It is the next step for biofuels: genetically engineered plant life that produces hydrocarbons as a by-product of its normal metabolism. The result will be fuel—common gasoline, even—using nothing but sunlight and CO2. In July, Exxon Mobil announced plans to spend more than $600 million in pursuit of algae that can accomplish the task. Joule Biotechnologies claims to have already succeeded, although the company has yet to reveal any details of its proprietary system.

Hot Nukes
Uranium and plutonium are not the only fuels that can power a nuclear reactor. With an initial kick from more traditional fissile materials, thorium can set up a self-sustaining “breeder” reaction that produces uranium 233, which is well suited to nuclear power generation. The process has the added benefit of being resistant to nuclear proliferation, because its end products emit enough gamma rays to make the fuel dangerous to handle and easy to track.

Save Energy with Information
Studies show that simply making customers aware of their energy use lowers it
by 5 to 15 percent. Smart meters allow customers to track their energy consumption minute by minute and appliance by appliance. Countless start-ups are offering the devices, and Google and Microsoft are independently partnering with local utilities to allow individuals to monitor their power usage over the Web.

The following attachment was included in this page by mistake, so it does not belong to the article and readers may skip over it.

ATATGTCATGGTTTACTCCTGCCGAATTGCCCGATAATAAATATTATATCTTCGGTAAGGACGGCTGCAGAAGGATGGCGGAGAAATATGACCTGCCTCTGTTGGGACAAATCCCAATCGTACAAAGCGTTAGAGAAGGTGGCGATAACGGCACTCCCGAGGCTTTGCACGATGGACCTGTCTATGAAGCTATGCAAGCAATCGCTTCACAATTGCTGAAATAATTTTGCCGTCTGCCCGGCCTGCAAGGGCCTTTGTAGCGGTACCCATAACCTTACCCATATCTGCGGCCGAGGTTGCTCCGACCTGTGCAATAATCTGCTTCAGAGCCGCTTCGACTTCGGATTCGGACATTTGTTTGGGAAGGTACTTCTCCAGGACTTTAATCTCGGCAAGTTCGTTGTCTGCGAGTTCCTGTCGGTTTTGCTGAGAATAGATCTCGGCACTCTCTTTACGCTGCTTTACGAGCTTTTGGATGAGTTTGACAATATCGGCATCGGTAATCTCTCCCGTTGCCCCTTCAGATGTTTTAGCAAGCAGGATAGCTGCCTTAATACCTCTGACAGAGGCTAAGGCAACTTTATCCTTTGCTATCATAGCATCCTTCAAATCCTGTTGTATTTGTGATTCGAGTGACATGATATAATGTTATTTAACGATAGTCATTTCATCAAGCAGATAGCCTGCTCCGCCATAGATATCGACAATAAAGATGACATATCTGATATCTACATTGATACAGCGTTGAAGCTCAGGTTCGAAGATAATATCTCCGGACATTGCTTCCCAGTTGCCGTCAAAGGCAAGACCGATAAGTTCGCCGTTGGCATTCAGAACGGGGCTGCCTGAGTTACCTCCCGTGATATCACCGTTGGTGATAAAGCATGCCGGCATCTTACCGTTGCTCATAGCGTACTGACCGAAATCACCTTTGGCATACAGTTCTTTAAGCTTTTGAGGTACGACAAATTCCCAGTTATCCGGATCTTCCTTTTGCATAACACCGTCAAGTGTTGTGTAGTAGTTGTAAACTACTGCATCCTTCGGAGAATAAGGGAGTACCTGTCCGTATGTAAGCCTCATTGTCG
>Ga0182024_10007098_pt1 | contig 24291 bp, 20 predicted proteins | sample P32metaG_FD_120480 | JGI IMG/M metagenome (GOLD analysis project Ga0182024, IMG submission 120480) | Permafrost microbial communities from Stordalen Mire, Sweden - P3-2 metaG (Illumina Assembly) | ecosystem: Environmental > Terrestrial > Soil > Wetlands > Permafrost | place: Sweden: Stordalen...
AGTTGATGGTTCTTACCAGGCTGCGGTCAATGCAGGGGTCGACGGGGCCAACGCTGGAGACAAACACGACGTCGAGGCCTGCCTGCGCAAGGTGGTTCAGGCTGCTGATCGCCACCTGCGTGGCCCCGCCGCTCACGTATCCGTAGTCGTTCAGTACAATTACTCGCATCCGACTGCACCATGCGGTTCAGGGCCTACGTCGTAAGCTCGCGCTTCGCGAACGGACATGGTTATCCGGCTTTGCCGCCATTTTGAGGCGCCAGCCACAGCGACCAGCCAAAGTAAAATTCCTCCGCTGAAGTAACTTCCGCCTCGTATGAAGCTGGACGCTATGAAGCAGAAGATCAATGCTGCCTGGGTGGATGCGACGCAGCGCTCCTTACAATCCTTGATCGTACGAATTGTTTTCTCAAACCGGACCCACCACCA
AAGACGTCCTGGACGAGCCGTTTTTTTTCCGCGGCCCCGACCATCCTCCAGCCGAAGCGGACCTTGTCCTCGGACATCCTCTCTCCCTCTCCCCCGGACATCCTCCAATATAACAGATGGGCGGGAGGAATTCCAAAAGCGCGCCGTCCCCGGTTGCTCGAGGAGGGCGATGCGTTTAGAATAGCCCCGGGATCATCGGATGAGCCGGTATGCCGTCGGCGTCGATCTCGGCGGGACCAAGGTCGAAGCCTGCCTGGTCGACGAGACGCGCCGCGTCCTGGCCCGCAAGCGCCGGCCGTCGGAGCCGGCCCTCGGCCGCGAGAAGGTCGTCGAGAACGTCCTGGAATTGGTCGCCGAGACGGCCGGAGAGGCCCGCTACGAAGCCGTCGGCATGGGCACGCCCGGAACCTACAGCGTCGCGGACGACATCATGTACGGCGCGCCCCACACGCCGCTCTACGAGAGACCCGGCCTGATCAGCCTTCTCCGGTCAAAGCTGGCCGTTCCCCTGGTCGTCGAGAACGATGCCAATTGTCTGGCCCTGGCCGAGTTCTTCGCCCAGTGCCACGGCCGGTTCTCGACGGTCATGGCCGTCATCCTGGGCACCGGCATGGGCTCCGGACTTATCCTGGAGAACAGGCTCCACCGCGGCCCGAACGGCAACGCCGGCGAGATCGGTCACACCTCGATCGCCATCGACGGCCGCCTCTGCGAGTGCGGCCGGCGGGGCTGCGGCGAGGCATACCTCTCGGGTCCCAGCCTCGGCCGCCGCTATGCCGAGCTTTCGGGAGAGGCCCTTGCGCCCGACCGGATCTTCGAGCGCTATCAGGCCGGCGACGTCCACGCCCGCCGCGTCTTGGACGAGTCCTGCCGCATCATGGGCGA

Wind Power from the Stratosphere
According to a Stanford University study released in July, the high-altitude winds that constantly blow tens of thousands of feet above the earth hold enough energy to supply all of human civilization 100 times over. California’s Sky WindPower has proposed harvesting this energy by building fleets of giant, airborne, ground-tethered windmills, while Italy’s Kite Gen proposes to accomplish the same feat using kites.

Delivering the U.S. from Oil
Plug-in hybrid trucks are improving the long view of the short haul
By Amanda Schupak

Cargo trucks gulp about 40 percent of the fuel pumped in the U.S. While most consumer attention focuses on improving the fuel economy of consumer vehicles, a major opportunity goes rumbling by. “Folks do not realize that the fuel use of even a small truck is equal to many, many cars,” says Bill Van Amburg, senior vice president of Calstart, a clean transportation technology nonprofit, and director of the Hybrid Truck Users Forum. “A utility truck as a hybrid would reduce more petroleum than nine Priuses.”

Some 1,300 commercial hybrids on the road today get up to twice the fuel efficiency of their conventional counterparts. But these traditional hybrids are inherently limited. They make more efficient use of petroleum-based fuel by capturing some of the energy lost during braking.